Friday, February 1, 2019

Review: The Girls at 17 Swann Street

Author: Yara Zgheib
Started reading: January 22nd 2019
Finished the book: January 30th 2019
Pages: 384
Genres: Fiction
To be Published: February 5th 2019
Source: Netgalley
Goodreads score: 4.08
My score:
Synopsis
Anna Roux was a professional dancer who followed the man of her dreams from Paris to Missouri. There, alone with her biggest fears – imperfection, failure, loneliness – she spirals down anorexia and depression till she weighs a mere eighty-eight pounds. Forced to seek treatment, she is admitted as a patient at 17 Swann Street, a peach pink house where pale, fragile women with life-threatening eating disorders live. Women like Emm, the veteran; quiet Valerie; Julia, always hungry. Together, they must fight their diseases and face six meals a day.




My thoughts
This is a strong book that touches harsh subjects in a subtle way. The book is about Anna, who is diagnosed with anorexia nervosa. She is in a treatment facility and we follow her on her struggle against this disease. It was captivating to read the story from the perspective of someone who is suffering from anorexia.

Pros
  • Medical dossier: It was interesting for me to read the way the medical dossier was filled out. There are a few moments in the story where you read Anna's medical dossier. It was something that made the story all too real, and made you also realize that anorexia does so much damage to your body.
  • Small but beautiful: The story in itself feels small. It takes place in the same spot almost all the time, and it doesn't take that long to take place, but this felt like it fit the story. Anna's world is evolving around the anorexia and nothing more, at that point in her life. So her world is very small and I could feel it in every fiber of the book as well.
  • Feels raw and real: The book has so many layers. It was so interesting for me to read the book from the POV of Anna and it feels SO REAL. It doesn't feel like it's just made up by someone who thinks maybe someone with anorexia thinks this way. It felt like Anna was a real person and that this was a recollection of what happened to her.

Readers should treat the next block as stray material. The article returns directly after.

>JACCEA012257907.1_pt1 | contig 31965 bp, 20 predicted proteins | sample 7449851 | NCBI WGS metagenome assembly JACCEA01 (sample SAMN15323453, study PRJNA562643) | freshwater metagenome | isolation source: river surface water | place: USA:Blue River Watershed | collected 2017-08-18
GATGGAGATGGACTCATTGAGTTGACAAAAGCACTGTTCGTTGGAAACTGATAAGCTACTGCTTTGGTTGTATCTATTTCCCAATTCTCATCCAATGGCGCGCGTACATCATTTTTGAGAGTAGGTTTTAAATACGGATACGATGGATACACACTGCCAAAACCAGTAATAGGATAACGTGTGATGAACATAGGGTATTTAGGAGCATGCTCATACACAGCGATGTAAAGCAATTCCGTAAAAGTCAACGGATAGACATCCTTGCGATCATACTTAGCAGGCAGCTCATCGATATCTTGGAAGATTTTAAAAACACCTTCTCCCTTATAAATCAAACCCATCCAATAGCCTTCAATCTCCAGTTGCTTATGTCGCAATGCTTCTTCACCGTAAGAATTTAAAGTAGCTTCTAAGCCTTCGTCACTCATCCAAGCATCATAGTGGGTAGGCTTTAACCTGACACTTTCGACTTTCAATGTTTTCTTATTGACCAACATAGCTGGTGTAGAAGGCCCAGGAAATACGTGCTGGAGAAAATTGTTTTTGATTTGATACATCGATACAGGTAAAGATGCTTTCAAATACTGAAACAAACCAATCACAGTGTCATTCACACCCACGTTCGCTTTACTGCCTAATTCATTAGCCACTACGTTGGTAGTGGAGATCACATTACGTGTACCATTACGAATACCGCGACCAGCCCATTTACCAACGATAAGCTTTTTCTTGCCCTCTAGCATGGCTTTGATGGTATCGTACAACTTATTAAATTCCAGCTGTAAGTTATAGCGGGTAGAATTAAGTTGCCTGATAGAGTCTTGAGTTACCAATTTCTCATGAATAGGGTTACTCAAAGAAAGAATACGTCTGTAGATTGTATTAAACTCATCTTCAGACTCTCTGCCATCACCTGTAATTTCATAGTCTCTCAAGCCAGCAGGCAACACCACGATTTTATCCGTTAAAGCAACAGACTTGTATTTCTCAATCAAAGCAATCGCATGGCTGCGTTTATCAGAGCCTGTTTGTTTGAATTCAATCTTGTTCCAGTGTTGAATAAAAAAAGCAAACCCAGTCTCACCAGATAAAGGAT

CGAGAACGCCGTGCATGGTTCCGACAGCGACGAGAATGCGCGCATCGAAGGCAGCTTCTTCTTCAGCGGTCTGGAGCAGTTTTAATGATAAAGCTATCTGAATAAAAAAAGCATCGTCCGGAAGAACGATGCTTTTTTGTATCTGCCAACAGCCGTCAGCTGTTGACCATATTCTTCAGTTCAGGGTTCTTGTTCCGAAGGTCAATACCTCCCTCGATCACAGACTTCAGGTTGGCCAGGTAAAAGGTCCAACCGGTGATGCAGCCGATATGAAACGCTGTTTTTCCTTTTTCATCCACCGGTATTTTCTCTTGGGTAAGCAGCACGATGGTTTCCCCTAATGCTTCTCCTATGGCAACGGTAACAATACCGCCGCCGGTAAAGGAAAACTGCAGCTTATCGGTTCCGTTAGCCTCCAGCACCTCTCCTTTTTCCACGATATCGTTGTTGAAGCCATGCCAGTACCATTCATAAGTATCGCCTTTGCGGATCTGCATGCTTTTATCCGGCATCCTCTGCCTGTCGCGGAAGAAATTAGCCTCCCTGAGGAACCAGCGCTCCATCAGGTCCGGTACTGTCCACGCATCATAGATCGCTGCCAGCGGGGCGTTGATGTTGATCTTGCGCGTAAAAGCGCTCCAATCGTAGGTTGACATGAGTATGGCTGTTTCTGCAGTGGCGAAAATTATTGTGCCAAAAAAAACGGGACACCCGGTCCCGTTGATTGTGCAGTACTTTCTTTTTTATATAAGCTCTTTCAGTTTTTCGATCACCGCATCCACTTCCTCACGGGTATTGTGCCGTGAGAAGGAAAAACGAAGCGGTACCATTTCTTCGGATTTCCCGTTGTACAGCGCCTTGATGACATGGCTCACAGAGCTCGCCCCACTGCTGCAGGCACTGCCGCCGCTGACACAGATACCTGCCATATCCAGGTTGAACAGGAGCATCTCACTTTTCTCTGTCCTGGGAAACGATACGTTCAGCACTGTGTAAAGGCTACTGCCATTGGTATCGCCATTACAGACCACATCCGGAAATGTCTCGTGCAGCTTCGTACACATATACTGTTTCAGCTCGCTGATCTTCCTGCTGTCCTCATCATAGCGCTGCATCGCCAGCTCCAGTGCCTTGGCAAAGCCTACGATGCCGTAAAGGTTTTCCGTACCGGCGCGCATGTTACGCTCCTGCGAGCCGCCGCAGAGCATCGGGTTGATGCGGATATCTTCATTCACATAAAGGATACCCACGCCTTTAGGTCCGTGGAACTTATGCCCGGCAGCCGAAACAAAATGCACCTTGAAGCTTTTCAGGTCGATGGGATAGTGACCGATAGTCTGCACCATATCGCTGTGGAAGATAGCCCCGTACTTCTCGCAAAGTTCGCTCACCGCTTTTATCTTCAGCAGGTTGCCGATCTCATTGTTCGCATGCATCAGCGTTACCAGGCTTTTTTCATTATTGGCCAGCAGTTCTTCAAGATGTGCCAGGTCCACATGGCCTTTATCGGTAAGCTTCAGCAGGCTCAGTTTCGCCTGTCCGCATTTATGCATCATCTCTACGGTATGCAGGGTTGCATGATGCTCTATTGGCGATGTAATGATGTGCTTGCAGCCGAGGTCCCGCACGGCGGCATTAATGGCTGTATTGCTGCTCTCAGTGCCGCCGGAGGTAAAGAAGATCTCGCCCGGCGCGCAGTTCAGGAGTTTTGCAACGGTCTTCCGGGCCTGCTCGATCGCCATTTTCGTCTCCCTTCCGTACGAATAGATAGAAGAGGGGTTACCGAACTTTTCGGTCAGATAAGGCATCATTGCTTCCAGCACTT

Cons
  • Formatting: I don't know if this is going to be fixed (or is already fixed), since the book is coming out in 4 days, but in the format that I had, some things weren't flowing and it took away some of the reading fun for me. There are cursive letters in the book and sometimes it's something that a person says, it's something Anna thinks or it's a flashback. It was very confusing to me. It was also a bit confusing because sometimes the things people said didn't have quotation marks.
Overall
A compelling story that feels raw and real. I remember watching the documentary Emma Wants To Live. This was so heartbreaking and I remember being curious what was going on in Emma's head. I feel that I understand a bit better what people with anorexia go through. I also think for some people it's still a taboo and they feel like people with anorexia should "JUST EAT" and stop being so dramatic. I do hope those people will read this book!
A clip from Emma Wants To Live

Other opinions on this book
"Grabbed me from the first page. If you are interested in compelling characters and/or complex issues, this is a must read."
- Lisa Gardner, NYT Bestselling Author

"Heartbreaking and beautiful, a brave book, stark in its realism, yet tempered by its lyrical prose."
- Diane Chamberlain, NYT Bestselling Author

Memorable quotes from this book
"The dark, ironically, makes many things far too clear."

"Let everything happen to you: beauty and terror. Just keep going. No feeling is final."

Thanks for reading!
I'd love to talk books; please let me know what you think about this book/review.

  

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